This is an example of being so open-minded that your brains fall out. When there are no morals or standards, then anything and everything is normal and ok.
The day I learned my 16-year-old daughter was having an affair with her RE teacher... from his wife
It spelled out in plain terms that from this moment on Jess would be living with Clive Richards, her former religious education teacher at school, a 49-year-old thrice married father of two, who until recently was training to become an Anglican vicar.
The pair of them insist they're just a normal couple in love. Richards - who on occasion takes Jess to school on his scooter - likes to see himself as an enlightened individual who (unlike the rest of us) would never allow himself to be encumbered by dull convention.
If only others were not so prejudiced and narrow-minded, you can imagine him, as we shall learn later, saying to her.
One gets the impression that while protesting how "normal" they are, the pair of them - especially Richards - are rather revelling in their notoriety.
On the website, a contributor, believed to be Richards, cogitating about the age gap in his relationship, says: "What is a normal 16-year-old? What is a normal anything, really?"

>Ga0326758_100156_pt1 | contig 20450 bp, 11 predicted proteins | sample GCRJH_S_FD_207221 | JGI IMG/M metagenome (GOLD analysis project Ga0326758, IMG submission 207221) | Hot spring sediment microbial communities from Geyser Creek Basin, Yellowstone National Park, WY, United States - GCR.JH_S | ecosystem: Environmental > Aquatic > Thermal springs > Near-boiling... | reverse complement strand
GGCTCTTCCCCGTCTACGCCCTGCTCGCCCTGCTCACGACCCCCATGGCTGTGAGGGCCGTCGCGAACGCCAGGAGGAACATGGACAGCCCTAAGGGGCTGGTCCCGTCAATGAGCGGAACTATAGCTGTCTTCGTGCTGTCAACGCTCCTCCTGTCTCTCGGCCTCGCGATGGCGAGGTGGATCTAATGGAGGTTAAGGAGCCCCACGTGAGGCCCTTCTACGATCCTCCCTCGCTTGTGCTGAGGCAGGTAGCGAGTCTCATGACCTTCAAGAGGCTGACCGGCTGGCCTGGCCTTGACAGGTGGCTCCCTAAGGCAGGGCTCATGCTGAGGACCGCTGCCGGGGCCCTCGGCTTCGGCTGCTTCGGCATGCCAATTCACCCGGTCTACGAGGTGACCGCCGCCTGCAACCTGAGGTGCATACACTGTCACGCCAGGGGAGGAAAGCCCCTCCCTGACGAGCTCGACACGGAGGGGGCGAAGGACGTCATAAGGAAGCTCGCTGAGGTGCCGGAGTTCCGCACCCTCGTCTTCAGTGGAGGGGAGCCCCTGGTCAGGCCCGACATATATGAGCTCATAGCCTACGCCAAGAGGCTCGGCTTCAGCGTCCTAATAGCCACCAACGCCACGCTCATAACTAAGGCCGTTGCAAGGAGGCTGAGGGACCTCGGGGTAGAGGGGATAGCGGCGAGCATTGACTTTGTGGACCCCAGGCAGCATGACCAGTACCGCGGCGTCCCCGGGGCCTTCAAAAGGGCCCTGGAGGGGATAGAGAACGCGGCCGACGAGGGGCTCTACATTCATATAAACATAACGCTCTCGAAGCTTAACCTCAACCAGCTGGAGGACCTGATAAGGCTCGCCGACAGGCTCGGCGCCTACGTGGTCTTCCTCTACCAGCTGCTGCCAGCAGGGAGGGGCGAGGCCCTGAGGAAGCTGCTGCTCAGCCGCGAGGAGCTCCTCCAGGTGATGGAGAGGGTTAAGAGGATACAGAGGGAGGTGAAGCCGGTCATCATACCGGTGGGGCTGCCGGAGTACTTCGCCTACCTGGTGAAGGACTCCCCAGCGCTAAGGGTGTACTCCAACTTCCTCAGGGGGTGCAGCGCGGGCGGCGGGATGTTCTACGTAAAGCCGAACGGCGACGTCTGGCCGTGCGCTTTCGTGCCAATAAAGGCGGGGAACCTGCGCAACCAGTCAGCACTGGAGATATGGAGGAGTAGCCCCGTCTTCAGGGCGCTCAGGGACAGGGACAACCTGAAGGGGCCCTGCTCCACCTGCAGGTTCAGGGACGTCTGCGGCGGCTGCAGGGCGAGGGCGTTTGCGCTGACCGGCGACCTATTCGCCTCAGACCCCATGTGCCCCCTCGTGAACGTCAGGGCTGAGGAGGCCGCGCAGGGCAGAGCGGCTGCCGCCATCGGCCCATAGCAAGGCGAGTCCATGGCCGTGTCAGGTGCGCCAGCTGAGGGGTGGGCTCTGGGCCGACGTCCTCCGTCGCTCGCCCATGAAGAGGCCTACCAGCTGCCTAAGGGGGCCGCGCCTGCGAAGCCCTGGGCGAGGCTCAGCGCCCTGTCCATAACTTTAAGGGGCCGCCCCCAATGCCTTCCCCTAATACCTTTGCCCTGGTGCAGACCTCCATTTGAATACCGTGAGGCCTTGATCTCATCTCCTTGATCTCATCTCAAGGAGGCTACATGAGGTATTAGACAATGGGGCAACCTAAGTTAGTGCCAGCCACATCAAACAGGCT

[From the mother:] "I had a chat with the social worker and learned that she had told Jess her rights, that she had done nothing wrong at all, that she was entitled to belongings that she had bought herself. It was unbelievable.
"As far as I'm aware there was no attempt at all to sit down with Jess and ask her if she knew what she was doing."
The response [to a letter written by Jess' grandfather] tells us a great deal about Richards, his self regard and his blind refusal to accept that he has done anything at all wrong.
It is a long letter, broken down into ten points. The tone is lofty, at times indignant and patronising.
He seems to suggest that his own children will accept the situation because he has taught them not to be overly judgmental - unlike some people, i.e. Jess's family.
…"I note also I am the instrument of the focus which is interesting and I assume it is because you all seem to think Jess at 16 has no mind.
"Sadly, you are all so wrong here as I have found. She thinks at an incredible level, is very mature, very single-minded and
"I think perhaps the family should start to listen to her and what she wants and feels."